Wednesday, April 05, 2023

The Drug Map of Europe

According to German newspaper Tagesspiegel drug use in Europe is on the rise again after a brief lull during the Covid pandemic. The paper has used data from the European Monitoring Center for Drugs and Drug Addiction (EMCDDA) to map evidence of the levels of drug use in 104 cities across Europe. You can view the results in the paper's article Drug Analysis in 104 Cities

Tagesspiegel's map shows the levels of different drug residues found in the sewage wastewater in each of the sampled cities. The EMCDDA analysis tested for six different types of recreational drug residues: cocaine, crystal meth, MDMA, cannabis, amphetamines and ketamine. The map allows you to observe the levels of residues found for each drug in each of the 104 European cities.

The map reveals that crystal meth is a growing problem in east Germany and the Czech Republic (if you click on a map marker you can view graphs showing the measured levels of each drug in that city over time). Across Europe cocaine use seems to rising, while use of MDMA is falling.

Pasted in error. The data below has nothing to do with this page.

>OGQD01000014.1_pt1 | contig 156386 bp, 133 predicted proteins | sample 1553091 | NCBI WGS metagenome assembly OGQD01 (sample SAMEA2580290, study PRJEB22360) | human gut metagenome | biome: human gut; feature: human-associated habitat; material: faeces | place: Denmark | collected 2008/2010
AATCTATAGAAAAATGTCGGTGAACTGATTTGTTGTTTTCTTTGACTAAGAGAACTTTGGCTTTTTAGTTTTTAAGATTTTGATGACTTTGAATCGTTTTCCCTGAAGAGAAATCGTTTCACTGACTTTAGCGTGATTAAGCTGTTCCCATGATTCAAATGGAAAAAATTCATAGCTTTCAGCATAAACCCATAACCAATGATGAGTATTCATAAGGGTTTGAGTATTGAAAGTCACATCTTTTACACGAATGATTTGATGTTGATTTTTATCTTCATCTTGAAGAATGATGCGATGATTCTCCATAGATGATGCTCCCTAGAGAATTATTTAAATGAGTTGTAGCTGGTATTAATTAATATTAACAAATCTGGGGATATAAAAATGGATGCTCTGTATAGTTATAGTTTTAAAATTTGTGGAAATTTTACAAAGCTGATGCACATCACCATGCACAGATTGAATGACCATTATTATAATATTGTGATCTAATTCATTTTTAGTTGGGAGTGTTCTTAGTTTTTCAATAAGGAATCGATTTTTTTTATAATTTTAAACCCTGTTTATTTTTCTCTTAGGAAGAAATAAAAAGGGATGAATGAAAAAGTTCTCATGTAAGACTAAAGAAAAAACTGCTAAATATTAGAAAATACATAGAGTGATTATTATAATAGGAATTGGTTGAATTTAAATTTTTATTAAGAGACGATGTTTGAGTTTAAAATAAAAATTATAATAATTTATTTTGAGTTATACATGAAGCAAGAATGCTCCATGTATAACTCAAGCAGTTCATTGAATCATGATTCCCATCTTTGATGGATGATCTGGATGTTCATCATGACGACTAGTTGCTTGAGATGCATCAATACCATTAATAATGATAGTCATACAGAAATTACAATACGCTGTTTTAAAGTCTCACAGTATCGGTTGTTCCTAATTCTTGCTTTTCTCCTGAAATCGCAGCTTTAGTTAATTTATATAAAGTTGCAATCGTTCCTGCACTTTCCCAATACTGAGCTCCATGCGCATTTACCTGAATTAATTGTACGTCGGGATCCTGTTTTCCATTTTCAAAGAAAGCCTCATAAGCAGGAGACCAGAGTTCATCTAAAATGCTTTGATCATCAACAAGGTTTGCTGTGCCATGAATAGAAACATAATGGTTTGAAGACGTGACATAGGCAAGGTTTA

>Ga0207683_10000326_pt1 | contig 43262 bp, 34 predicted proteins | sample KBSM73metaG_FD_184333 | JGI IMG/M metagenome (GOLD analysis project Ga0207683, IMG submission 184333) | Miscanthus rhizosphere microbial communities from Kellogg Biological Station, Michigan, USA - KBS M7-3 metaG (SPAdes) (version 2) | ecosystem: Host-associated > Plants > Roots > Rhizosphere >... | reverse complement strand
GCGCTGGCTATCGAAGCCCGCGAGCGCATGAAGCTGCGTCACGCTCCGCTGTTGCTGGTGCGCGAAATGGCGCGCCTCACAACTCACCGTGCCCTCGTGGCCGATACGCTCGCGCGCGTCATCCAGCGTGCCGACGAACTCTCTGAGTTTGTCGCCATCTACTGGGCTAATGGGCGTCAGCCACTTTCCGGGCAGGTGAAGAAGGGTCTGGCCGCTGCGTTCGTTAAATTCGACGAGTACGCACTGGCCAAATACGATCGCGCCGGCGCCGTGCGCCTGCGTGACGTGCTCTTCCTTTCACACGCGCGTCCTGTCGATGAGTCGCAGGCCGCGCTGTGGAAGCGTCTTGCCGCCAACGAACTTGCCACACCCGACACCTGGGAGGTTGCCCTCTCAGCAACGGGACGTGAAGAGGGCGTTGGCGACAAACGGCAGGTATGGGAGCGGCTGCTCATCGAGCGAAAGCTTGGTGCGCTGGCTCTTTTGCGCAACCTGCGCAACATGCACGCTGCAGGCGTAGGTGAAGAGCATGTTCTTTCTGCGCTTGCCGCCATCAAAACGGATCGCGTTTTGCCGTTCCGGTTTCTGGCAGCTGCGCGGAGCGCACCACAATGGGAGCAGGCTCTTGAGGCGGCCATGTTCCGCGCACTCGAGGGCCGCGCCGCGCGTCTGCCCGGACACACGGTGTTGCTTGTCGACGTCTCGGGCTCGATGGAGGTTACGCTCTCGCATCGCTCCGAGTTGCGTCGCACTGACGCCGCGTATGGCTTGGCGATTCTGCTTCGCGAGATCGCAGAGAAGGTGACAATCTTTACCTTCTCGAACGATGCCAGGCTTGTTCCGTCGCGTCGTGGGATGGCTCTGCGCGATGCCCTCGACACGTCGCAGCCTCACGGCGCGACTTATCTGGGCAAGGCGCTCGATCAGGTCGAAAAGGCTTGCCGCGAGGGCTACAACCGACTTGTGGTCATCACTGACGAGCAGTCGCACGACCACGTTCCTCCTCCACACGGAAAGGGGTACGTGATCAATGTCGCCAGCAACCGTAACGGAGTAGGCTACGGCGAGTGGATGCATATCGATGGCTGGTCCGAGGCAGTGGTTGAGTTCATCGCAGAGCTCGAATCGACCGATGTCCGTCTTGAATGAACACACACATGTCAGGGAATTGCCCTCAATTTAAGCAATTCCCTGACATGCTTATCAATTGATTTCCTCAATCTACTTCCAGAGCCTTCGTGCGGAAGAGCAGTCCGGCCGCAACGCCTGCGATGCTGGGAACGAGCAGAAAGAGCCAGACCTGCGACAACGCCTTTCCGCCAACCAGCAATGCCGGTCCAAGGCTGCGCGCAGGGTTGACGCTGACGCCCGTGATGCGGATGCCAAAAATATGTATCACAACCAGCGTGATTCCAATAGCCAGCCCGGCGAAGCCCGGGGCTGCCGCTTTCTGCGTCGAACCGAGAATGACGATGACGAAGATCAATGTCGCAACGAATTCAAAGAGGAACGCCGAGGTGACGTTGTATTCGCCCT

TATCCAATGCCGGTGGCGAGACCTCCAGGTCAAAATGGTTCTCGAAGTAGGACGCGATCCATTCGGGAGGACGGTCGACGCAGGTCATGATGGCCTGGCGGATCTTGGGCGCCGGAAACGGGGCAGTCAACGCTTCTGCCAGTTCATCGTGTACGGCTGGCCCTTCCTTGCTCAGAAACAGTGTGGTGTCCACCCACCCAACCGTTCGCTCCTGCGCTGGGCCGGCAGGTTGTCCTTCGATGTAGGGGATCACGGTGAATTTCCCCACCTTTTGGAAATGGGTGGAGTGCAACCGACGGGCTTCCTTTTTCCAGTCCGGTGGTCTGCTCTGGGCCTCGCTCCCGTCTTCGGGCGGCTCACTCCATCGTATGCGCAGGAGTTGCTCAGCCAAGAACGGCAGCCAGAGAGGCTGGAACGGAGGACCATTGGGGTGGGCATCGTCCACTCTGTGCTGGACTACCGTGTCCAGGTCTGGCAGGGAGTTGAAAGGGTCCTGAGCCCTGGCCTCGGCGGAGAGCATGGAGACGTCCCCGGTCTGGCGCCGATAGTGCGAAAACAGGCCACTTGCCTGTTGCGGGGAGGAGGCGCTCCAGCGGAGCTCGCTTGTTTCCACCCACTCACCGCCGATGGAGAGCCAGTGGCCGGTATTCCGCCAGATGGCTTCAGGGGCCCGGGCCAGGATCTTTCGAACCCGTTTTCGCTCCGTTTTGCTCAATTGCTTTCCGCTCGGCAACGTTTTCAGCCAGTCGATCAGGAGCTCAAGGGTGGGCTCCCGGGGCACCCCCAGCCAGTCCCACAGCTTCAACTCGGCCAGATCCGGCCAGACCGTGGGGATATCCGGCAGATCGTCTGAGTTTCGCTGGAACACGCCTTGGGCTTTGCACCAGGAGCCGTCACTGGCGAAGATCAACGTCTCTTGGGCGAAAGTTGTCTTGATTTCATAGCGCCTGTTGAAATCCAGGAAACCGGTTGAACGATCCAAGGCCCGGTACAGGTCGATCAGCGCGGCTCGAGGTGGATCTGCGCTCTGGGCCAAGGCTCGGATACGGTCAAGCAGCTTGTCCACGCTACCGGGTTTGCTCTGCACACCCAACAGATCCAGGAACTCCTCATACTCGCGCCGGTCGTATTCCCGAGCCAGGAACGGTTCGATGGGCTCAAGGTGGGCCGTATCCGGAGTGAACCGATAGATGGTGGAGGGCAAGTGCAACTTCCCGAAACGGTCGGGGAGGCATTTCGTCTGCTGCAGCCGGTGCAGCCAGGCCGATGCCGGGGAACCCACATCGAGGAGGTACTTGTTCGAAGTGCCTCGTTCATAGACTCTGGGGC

As well as the interactive map Tagesspiegel has created an interactive chart which allows you to view which cities recorded the largest and smallest levels of each drug. Amsterdam had the highest levels of MDMA residues found in its wastewater. Barcelona appears to be the ketamine capital of Europe. Cannabis was highest in Geneva. Antwerp had the highest recorded levels of cocaine. Gävle in Sweden had the highest levels of amphetamines, and Ostrava in the Czech Republic is the city with the largest crystal meth use.

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